Predictors of clients' work outcomes included previous work history, amount of government entitlement income received, severity of negative symptoms, involvement in sheltered work activity at baseline, and level of cognitive functioning, including scores on measures of executive functioning and verbal learning and memory. The amounts of on-job support and contact with employment specialists were predicted by the cognitive domains of executive functioning, verbal learning, attention, and psychomotor speed as well as by the severity of psychotic symptoms.

Conclusions: 

Clients with schizophrenia who have higher levels of cognitive impairment may require greater amounts of vocational support than those with lower levels of impairment. A variety of rehabilitation strategies may be required to improve vocational outcomes and reduce the amount of supported employment services needed by clients with schizophrenia.

URL: 
http://schizophreniabulletin.oxfordjournals.org/content/31/4/898.short
Disabilities: 
NIDILRR Funded: 
Research Design: 
Peer Reviewed: 
Yes

Cognitive training for supported employment: 2-3 year outcomes of a randomized controlled trial

Authors: 
McGurk, S. R., Mueser, K. T., & Pascaris, A.
Year Published: 
2007
Publication: 
American Journal of Psychiatry
Volume: 
164
Number: 
3
Pages: 
437-441
Publisher: 
American Psychiatric Publishing
Background: 

Supported employment has been repeatedly demonstrated to improve competitive work outcomes in people with severe mental illnesses such as schizophrenia and bipolar disorder (1). Although strong research supports the effectiveness of supported employment, and efforts are underway to increase access to these programs (2, 3), not all participants benefit from supported employment. Specifically, across most studies between 20% and 40% of patients do not find jobs (4–8), and of those who do, many have brief job tenures that end unsuccessfully, such as being fired for poor work performance. These findings have stimulated efforts to address illness-related impairments that may limit the effectiveness of supported employment for some individuals with severe mental illness.

Purpose: 

To address cognitive impairments that limit the effectiveness of supported employment services for patients with schizophrenia, a cognitive training program, the Thinking Skills for Work Program, was developed and integrated into supported employment services.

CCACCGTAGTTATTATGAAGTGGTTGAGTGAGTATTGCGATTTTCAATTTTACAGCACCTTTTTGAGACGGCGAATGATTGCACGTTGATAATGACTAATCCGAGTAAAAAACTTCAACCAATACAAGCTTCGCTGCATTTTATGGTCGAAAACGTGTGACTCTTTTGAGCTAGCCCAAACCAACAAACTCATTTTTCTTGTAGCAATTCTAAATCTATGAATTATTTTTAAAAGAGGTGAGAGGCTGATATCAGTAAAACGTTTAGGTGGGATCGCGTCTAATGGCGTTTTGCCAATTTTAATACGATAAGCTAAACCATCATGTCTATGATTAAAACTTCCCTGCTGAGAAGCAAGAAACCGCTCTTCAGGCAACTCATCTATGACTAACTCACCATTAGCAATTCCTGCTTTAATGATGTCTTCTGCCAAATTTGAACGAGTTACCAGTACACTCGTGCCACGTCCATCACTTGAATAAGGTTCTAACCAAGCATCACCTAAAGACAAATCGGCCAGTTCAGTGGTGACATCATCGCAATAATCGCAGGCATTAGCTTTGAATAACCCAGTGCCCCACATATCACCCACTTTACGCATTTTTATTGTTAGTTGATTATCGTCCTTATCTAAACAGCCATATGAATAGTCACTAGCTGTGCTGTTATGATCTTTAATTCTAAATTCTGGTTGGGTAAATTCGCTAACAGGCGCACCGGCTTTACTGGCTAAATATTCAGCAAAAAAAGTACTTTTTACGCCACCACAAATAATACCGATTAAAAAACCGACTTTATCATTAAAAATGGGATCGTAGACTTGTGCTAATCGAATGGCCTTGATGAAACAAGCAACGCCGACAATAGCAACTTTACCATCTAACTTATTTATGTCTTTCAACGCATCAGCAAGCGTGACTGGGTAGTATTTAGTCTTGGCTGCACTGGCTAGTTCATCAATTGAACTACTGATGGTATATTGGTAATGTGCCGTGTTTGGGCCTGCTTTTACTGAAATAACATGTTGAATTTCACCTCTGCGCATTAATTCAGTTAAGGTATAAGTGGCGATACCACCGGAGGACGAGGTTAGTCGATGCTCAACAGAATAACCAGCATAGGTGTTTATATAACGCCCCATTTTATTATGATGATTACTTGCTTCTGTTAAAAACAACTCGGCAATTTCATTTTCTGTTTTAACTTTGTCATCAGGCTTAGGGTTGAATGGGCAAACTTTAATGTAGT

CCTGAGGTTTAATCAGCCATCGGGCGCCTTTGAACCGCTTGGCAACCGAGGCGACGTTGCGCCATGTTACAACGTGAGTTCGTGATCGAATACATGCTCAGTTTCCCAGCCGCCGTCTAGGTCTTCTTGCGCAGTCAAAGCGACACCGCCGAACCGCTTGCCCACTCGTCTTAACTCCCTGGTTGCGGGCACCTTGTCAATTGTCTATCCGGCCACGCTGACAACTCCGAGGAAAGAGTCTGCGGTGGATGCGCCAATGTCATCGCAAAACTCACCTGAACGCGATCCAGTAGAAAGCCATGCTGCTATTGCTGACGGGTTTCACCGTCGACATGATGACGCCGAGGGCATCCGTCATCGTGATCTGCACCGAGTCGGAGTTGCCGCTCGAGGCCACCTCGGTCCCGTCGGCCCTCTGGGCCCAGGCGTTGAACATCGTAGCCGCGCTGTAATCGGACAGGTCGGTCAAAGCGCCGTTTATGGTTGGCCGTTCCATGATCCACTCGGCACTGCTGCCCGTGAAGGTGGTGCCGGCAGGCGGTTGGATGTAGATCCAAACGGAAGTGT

Setting: 

The setting was supported employment programs and various places of employment.

Sample: 

The sample included patients with severe mental illness (N=44) and prior histories of job failures who were enrolled in supported employment programs at two sites in New York City. The eligibility criteria was severe mental illness as by the State of New York Office of Mental Health, current unemployment, desire for employment, enrollment in supported employment, history of at least one unsatisfactory job ending (getting fired from a job held less than 3 months or walking off a job without another job in place), and willingness and capacity to provide informed consent.

Data Collection: 

Employment outcomes were aggregated by computing the total number of jobs, hours worked, and wages earned over the entire follow-up period. Potential interactions between site, treatment group, and work were evaluated by performing an analysis of variance (ANOVA), with site and treatment group (supported employment with cognitive training or supported employment alone) as the independent variables and the total number of jobs worked as the dependent variable. A chi-square analysis was conducted to compare the two treatment groups on percentage of patients who obtained work over the course of the follow-up period. Additional analysis was also done to address a variety of data factors.

Intervention: 

Patients with severe mental illness N=44 and prior histories of job failures who were enrolled in supported employment programs at two sites in New York City were randomly assigned to receive either supported employment alone or supported employment with cognitive training. Measures at baseline and 3 months included a brief cognitive and symptom assessment. Work outcomes were tracked for 2–3 years.

Control: 

The comparison condition was supported employment only.

Findings: